Sowood: Long Debt, Short Equity

Marc Andreessen made a lot of money last week, when he sold

his company for $1.6 billion. But has he been losing a lot of money, too?

His blog was the first place I know of which had the letter

Bear Stearns sent to investors in its failed hedge funds. And today he reprints

the letter that Sowood sent to its investors. Now I’m sure that Andreessen

is best buddies with lots of finance types, but still – he does seem to

be very good at getting those letters sent only to the investors in failed hedge


One thing I learned from the Sowood letter is that it looks as though the fund

was hedging its bond positions in the stock market.

Our actions over the weekend followed severe declines in the value of our

credit positions and non-performance of offsetting hedges…

During the month of June, our portfolio experienced losses mostly as a result

of sharply wider corporate credit spreads unaccompanied by any concomitant

move in equities…

The long-debt, short-equity strategy is a venerable one in the hedge fund world:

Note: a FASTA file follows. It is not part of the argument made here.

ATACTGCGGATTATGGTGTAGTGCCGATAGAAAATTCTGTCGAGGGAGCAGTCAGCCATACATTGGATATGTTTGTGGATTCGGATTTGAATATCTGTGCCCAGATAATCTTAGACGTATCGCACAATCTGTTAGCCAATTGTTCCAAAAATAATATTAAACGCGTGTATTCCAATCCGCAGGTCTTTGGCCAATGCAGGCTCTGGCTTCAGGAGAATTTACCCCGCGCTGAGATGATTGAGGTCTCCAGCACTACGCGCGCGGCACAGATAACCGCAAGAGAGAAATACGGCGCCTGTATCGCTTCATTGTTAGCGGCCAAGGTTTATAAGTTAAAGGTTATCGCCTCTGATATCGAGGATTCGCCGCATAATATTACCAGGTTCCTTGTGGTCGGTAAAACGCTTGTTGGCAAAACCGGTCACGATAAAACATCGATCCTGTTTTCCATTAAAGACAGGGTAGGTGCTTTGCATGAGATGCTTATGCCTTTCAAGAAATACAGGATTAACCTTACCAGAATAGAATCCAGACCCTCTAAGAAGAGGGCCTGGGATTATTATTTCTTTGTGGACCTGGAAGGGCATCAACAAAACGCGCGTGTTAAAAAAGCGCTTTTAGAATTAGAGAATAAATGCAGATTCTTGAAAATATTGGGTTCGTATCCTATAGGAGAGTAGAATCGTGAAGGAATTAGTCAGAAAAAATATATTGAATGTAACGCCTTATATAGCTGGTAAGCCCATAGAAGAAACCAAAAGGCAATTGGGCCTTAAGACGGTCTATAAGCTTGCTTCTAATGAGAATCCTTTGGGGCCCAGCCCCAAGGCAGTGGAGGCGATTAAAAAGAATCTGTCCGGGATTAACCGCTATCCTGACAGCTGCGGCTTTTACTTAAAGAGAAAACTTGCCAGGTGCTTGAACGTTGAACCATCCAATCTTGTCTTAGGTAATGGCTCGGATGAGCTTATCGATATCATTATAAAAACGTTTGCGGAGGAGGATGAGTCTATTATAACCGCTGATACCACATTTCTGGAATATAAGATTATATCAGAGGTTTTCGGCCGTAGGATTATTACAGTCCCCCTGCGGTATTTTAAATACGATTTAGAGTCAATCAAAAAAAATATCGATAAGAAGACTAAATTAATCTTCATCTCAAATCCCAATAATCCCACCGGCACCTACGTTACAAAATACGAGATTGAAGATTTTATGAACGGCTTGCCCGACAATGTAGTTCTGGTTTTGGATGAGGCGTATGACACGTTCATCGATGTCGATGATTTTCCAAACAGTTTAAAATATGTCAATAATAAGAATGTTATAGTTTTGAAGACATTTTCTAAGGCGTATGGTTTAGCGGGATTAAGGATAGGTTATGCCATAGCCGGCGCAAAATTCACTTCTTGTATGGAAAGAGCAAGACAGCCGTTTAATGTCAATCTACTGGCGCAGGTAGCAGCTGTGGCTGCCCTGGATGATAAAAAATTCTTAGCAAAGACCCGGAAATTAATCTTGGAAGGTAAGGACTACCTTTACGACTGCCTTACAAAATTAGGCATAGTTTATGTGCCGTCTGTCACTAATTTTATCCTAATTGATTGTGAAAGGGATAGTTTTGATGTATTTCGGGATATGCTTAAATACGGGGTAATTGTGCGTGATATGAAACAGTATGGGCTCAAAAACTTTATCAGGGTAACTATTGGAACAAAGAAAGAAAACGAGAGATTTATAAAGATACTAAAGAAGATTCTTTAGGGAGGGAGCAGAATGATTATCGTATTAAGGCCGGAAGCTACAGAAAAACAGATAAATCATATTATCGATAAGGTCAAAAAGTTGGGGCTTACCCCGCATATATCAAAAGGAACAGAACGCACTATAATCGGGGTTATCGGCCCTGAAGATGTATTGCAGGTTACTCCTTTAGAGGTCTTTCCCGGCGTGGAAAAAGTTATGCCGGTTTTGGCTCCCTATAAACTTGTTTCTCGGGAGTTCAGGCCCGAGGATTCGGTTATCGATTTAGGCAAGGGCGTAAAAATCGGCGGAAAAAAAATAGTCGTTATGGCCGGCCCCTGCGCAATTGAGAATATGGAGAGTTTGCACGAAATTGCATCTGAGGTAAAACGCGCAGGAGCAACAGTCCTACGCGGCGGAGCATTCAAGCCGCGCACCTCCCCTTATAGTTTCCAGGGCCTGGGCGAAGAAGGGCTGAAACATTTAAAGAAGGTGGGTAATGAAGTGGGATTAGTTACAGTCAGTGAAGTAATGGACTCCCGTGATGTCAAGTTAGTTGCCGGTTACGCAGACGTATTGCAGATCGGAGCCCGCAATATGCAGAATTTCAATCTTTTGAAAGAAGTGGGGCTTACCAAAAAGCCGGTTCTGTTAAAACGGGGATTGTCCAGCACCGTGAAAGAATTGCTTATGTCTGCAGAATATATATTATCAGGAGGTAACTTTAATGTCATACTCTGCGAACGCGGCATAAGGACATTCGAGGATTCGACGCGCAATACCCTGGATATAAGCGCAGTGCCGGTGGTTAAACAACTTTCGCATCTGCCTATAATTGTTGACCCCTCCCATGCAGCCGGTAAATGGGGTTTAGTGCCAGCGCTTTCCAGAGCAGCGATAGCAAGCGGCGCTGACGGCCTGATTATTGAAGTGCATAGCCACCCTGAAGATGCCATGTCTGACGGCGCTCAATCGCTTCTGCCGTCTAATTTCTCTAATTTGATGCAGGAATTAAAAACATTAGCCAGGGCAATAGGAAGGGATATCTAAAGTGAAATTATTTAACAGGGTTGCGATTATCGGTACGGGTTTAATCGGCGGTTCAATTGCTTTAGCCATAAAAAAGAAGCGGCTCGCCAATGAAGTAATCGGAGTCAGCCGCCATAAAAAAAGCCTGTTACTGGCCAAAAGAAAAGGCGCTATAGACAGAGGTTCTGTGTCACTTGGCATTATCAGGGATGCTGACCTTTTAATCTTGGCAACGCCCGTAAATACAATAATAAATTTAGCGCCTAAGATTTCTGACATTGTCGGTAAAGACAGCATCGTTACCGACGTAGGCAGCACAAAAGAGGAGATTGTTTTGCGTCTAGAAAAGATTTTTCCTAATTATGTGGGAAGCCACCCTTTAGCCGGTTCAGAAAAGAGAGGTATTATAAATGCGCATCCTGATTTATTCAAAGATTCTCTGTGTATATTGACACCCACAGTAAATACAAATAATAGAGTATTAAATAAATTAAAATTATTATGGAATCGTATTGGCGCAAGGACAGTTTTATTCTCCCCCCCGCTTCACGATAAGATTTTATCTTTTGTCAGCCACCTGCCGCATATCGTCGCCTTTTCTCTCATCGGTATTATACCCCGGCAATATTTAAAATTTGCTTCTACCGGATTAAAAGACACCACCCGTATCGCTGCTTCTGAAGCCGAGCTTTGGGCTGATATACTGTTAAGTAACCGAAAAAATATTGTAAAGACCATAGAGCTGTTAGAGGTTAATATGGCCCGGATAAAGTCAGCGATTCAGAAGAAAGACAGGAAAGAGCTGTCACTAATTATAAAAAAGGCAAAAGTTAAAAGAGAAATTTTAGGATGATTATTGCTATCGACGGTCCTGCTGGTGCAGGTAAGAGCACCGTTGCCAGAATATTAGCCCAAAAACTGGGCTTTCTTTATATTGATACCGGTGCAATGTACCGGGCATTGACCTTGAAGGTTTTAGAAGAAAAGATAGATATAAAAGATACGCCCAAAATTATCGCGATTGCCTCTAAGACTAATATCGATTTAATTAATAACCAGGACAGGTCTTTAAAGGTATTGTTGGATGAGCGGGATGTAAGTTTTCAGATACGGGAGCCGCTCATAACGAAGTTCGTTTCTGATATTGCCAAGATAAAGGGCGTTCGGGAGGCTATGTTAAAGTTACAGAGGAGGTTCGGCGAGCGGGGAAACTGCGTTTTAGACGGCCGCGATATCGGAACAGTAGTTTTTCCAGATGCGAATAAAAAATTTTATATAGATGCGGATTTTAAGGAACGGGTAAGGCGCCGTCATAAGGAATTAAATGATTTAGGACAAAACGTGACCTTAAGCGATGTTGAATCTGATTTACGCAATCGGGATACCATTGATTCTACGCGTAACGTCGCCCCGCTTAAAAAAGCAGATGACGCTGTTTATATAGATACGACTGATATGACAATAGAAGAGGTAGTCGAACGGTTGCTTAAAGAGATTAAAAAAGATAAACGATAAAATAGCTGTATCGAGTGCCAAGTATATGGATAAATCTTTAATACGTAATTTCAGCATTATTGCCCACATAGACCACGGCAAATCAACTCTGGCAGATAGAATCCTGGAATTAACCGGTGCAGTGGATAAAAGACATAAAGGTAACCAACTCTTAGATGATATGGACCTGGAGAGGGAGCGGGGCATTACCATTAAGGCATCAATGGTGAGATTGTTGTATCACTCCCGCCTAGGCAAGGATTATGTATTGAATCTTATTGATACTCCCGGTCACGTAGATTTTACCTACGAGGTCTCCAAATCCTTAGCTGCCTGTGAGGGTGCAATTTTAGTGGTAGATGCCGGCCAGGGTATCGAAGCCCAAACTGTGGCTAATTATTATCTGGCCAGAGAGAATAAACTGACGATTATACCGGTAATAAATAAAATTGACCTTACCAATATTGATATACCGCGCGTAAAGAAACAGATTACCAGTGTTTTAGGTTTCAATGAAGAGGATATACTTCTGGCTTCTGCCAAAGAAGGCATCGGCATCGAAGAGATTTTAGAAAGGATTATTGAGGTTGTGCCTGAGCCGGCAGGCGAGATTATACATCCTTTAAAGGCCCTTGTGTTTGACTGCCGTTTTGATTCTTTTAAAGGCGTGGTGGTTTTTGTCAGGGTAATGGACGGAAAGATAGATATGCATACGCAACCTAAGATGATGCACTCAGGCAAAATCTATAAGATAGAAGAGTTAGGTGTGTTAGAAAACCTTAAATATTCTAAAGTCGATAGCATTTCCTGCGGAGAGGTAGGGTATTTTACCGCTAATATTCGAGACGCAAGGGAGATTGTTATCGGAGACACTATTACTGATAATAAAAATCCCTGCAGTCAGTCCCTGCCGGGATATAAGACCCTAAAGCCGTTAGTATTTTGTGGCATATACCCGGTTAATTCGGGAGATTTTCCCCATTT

some of the world’s firs hedge funds started out in the business of convertible

arbitrage, which is essentially a variant on that theme.

But the strategy is also extremely dangerous. The classic risk, of course,

is that a company becomes the victim/beneficiary of an LBO. The stock skyrockets

to the acquisition price, while the debt gaps out in anticipation of huge new


In this case, however, it wasn’t some LBO event which caused losses. Credit

in general deteriorated sharply, while stocks were (until recently, relatively)

unaffected. That doesn’t make a lot of sense from a commonsense view of capital

structures, where equity is the most junior asset class, and should suffer the

most volatility and the first loss.

But try telling that to your prime broker.

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